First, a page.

During the past decade, Burundi and Rwanda have both managed to avoid violence between the Hutu and Tutsi ethnic groups. One of the Arusha Agreement provisions require that institutional positions in Burundi be equally distributed between the Hutu and Tutsis. For example, Tutsis account for a little more than one-tenth of Burundi’s population, but they hold 50 percent of the positions in the military, legislature and other institutions. These and similar stipulations have been essential in keeping violence at bay.

“This head of state who has helped us when we negotiated the Arusha Agreement will understand that [it] is the main document which has led Burundi into a safe situation today,” Domitien Ndayizeye, Burundi’s president from 2003 to 2005 and the official who oversaw the agreement, said in an interview with Radio France Internationale. “And now the violation of this Arusha Agreement and the constitution by the current president of the republic is putting Burundi in a very hard situation.”

Like almost every politician in the country, Nkurunziza came to power as a rebel leader in the 1990s. But in 2005 he took office as head of the ruling party, the National Council for the Defense of Democracy-Forces for the Defense of Democracy. Despite the relative stability of recent years, things haven’t been perfect.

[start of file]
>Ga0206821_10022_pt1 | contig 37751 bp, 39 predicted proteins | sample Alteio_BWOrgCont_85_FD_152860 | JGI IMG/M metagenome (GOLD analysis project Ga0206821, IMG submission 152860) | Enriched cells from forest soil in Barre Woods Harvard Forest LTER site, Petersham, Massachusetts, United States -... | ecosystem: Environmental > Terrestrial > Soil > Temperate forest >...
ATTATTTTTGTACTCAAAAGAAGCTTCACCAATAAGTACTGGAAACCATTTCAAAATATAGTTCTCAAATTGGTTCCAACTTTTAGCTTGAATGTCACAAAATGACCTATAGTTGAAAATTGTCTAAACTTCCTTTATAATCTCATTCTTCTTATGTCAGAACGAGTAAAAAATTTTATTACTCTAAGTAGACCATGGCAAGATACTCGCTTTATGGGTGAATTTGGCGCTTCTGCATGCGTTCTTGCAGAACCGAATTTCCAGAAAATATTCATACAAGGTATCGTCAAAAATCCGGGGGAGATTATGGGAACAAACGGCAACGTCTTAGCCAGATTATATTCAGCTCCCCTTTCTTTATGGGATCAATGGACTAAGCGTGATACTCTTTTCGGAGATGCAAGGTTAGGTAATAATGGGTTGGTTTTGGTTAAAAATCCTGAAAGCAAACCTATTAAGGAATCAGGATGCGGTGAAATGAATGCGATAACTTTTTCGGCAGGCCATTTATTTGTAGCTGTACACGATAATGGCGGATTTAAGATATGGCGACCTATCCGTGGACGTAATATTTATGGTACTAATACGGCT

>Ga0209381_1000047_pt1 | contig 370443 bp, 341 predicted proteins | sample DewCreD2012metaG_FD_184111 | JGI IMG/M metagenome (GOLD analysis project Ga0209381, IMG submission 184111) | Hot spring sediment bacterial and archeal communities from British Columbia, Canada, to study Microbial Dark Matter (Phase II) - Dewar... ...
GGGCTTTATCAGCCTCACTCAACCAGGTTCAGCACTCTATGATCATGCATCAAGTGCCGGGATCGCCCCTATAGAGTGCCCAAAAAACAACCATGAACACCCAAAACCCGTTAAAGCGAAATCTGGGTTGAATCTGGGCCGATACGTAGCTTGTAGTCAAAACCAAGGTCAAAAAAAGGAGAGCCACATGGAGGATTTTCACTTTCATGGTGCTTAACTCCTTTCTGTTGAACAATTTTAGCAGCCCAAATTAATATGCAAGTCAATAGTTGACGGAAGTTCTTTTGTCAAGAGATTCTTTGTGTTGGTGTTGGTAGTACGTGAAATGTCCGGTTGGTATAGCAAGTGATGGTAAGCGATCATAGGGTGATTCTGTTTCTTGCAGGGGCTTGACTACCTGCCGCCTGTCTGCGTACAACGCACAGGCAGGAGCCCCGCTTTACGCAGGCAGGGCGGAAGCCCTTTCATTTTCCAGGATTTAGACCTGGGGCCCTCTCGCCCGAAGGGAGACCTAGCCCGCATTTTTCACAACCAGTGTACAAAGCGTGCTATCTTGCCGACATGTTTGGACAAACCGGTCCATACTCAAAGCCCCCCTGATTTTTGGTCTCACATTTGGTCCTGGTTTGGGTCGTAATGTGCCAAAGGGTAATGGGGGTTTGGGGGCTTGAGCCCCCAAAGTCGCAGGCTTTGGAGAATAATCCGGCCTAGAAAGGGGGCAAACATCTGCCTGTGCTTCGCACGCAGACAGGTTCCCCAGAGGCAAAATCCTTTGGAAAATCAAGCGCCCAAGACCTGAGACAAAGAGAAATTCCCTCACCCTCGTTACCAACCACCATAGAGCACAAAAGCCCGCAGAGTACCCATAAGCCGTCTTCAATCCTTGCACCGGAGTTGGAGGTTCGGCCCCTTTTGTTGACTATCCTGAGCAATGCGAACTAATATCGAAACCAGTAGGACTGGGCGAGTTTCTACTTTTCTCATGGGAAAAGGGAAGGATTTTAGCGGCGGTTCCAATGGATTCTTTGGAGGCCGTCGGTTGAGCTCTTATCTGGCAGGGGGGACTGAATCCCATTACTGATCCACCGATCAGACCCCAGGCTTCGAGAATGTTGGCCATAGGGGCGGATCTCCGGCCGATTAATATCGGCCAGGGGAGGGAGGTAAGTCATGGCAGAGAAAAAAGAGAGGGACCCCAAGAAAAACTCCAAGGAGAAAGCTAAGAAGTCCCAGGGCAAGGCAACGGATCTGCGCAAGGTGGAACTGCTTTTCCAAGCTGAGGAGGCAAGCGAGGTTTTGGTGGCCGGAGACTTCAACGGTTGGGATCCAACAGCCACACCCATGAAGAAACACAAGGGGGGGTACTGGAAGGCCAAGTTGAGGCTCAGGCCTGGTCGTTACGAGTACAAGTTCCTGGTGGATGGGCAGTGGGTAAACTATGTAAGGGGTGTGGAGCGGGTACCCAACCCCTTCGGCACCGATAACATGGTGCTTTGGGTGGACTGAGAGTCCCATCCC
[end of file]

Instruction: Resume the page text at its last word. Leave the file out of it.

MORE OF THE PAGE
Burundi’s constitutional court officially approved the current president’s eligibility for a third term -- but only after a senior judge, Sylvere Nimpagaritse, fled the country, saying he and others had received death threats. Last week, a Belgian lawyer who works in Burundi sent a scathing report to the United Nations Security Council showing evidence that Nkurunziza party’s had plans to assassinate 22 opposition leaders.

Because of these factors, many fear the violence isn’t going to stop soon. And if no adjustments are made, the country could descend into conflict once again. The chaos not only would add to an already dire refugee situation but also could spread to neighboring countries.

“A war in Burundi almost certainly means greater conflict in Rwanda or the DRC,” Mary Baldwin College’s Jones said. She explained it’s likely rebel factions in the country would venture past its borders as they did during the civil war. And if the military of neighboring Rwanda were to choose to intervene, it could mobilize certain anti-Rwandan armed groups currently based in Congo that are rumored to have connections to youth militia groups in Burundi. The ensuing chaos could bring the entire region into the conflict.

If this happens, Jones said, there may be a lot of criminal groups waiting to profit and expand their activities even further.

It’s difficult to predict the most likely outcome. The African Union has publicly said Burundi’s presidential election shouldn’t be conducted as currently planned, while Belgium and others in the European Union have cut off substantial aid because of Nkurunziza’s move to stay in power.

Linda Thomas-Greenfield, assistant secretary for the Bureau of African Affairs at the U.S. State Department, will meet Wednesday with political representatives of the East African Community in Tanzania to discuss the problem and seek solutions. Meanwhile, the presidential election is still scheduled for June 26.